Assessing a Home for Signs of Water Damage

Posted on: 31 October 2016

There are a lot of things to be on the lookout for when purchasing a new home. Few, however, are more important than signs of past water damage, which may have compromised the structural integrity of the house in serious ways. If you are in the market for a new home and would like to learn more about recognizing signs of water damage, read on. This article will discuss two important points of inspection.

Interior Trim

The sneaky thing about water damage is that, even when severe or repeated flooding has occurred, the signs aren't always immediately obvious. Therefore, you've got to be a bit of a sleuth to detect lingering signs. One of the most important places to check is interior trim—particular that installed along the baseboards of walls as well as the trim on the floor beneath doors.

If you're serious about buying a home, but you suspect it may have suffered past water damage, talk to the realtor or seller about removing some of the trim. The idea is that the back or underside of such trim is often where telling clues are left behind, usually in the form of staining, mold growth, or even rot. Likewise, the wall behind the trim may bear such telltale signs. That's because the gap between the trim and the wall tends to retain water for a long enough time for permanent problems to set in.

Carpet Tack Strips

Tack strips are attached to the floor around the perimeter of rooms with wall-to-wall carpeting. The carpet, which is stretched over the slanted tacks, is thus held firmly in place. Many times, even when old carpet is removed and new carpet is installed, the former tack strips are left on the floor. This makes the tack strips—as well as the OSB subfloor to which they are attached—very helpful in detecting past water damage.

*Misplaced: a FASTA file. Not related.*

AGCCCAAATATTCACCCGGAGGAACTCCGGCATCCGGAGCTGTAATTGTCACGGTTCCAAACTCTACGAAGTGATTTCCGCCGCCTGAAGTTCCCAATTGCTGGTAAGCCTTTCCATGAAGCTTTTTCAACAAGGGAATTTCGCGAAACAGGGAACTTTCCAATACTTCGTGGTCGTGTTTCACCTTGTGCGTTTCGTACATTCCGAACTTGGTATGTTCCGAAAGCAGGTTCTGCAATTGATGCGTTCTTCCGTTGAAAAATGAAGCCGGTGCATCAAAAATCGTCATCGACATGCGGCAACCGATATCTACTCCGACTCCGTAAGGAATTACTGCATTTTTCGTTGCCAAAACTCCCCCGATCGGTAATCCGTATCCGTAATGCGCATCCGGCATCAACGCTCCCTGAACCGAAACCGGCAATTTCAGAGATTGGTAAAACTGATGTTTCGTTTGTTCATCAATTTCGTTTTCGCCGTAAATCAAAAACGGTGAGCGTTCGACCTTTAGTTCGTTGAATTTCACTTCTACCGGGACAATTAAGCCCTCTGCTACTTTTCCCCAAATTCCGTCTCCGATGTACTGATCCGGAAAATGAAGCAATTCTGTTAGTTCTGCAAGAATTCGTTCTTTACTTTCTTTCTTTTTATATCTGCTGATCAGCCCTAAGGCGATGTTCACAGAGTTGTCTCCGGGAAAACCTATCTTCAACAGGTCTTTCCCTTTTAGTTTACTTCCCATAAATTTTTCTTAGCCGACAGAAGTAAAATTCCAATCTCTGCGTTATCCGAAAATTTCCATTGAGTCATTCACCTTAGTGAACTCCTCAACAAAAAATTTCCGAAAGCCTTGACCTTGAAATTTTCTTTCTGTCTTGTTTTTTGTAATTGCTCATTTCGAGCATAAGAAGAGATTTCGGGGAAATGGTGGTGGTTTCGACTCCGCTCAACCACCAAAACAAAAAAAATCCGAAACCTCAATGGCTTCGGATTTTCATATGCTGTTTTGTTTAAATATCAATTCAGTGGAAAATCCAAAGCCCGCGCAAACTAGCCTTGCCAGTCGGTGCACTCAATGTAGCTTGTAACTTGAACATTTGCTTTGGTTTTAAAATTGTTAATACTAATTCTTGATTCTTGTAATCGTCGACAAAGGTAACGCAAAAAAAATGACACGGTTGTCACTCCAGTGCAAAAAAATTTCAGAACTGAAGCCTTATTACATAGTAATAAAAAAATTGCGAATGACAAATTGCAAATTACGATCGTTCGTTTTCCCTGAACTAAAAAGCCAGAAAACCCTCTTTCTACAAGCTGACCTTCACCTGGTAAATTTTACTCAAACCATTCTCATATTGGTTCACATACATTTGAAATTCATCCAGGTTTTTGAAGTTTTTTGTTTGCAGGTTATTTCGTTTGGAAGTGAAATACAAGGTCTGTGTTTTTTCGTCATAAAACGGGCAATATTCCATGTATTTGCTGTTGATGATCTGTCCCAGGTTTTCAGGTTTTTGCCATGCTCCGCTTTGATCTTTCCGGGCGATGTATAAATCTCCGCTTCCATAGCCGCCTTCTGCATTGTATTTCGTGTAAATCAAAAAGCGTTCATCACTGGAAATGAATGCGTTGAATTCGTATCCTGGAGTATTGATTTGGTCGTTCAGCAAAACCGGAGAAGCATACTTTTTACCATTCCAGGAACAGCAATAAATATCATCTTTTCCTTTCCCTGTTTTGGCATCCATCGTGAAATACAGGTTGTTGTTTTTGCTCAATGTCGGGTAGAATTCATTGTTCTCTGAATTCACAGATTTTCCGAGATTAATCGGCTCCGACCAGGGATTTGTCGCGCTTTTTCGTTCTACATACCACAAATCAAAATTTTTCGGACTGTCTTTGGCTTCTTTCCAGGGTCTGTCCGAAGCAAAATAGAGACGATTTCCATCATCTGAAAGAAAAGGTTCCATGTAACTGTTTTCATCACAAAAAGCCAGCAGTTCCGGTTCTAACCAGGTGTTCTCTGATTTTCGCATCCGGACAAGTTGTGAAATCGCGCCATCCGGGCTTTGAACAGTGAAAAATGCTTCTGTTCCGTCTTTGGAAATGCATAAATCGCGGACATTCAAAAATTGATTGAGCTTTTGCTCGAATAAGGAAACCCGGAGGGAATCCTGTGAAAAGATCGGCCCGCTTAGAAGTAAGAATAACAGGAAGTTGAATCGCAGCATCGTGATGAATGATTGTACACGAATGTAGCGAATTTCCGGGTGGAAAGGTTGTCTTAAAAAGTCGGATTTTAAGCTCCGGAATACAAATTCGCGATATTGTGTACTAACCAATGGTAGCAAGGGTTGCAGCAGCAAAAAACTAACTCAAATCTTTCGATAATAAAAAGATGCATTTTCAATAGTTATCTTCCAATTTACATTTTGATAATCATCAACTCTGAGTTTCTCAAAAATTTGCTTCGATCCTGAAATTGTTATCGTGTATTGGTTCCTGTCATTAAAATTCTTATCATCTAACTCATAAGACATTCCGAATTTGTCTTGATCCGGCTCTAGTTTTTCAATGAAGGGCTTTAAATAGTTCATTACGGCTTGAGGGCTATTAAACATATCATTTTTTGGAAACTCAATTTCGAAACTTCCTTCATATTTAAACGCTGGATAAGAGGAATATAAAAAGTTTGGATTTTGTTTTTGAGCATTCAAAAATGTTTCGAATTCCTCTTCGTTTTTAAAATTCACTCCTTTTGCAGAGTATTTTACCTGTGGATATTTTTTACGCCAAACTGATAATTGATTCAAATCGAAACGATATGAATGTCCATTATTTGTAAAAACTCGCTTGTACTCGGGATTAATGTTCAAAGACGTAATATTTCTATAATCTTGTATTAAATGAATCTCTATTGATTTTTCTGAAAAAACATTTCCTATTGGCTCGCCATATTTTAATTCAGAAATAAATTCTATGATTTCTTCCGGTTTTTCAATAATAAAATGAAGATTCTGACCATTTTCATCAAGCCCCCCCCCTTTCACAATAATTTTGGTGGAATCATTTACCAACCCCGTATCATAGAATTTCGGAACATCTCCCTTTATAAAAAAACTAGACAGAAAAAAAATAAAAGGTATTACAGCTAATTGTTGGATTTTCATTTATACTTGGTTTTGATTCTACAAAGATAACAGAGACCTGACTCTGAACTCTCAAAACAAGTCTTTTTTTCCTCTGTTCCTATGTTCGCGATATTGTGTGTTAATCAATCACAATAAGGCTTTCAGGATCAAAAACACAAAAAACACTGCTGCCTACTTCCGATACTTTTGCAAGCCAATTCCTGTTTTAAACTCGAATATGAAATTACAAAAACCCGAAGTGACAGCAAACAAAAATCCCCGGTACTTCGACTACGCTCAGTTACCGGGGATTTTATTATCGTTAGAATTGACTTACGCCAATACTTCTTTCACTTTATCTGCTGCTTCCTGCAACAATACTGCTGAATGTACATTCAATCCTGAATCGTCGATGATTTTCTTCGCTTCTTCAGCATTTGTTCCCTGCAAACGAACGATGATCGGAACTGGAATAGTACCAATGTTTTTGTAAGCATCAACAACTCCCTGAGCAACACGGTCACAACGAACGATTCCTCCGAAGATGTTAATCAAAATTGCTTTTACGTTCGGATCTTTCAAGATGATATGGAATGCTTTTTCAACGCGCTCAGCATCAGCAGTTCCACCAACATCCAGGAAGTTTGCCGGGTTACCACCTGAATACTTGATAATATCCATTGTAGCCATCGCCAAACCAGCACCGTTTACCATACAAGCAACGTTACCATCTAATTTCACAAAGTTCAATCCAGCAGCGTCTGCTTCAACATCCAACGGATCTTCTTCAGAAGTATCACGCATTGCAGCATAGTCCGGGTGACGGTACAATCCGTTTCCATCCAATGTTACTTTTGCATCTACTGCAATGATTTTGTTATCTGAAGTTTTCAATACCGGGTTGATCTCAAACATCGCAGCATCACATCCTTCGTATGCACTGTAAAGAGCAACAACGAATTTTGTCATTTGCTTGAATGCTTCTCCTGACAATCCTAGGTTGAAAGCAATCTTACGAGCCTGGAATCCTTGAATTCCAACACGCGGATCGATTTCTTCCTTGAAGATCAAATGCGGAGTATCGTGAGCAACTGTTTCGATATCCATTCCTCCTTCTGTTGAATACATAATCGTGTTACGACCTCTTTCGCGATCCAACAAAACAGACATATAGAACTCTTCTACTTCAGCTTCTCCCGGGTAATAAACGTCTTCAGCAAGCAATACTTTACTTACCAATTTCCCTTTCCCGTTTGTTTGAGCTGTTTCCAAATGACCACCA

Ask to pull back the corner of the carpeting to inspect the tack strip. Light staining is a clue that there had been some isolated flooding incident in the past. Likewise, you may notice that the OSB next to the tack strip appears especially rough—often a sign that the floor has been exposed to water in the past. If you notice what you think might be signs of water damage, don't hesitate to pull back more carpet to get a better look at the big picture.

Heavier flooding is easier to detect. Here you will notice rust on the tacks as well as rust stains on the strips around them. Similarly, the ink from the label printed on the tack strip may have become smeared or have bled illegibly. Signs like these can often be verified conclusively by inspecting the trim around the nearest wall.

Talk to a company such as Althouse Restore for more information about water-damage restoration. 

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Fixing Up Your Home

When I was a kid, I always loved helping my dad with projects around the house. It was a lot of work, but I learned how to do really important things like work with my hands, paint, glue wood together, and nail things together the right way. When I became an adult and purchased my first home, I knew that I wanted to make my place a palace, so I started working hard to fix things up. I spent a lot of time going through and making plans, choosing materials, and then completely renovating the house from the ground up. This blog is all about fixing up your first place.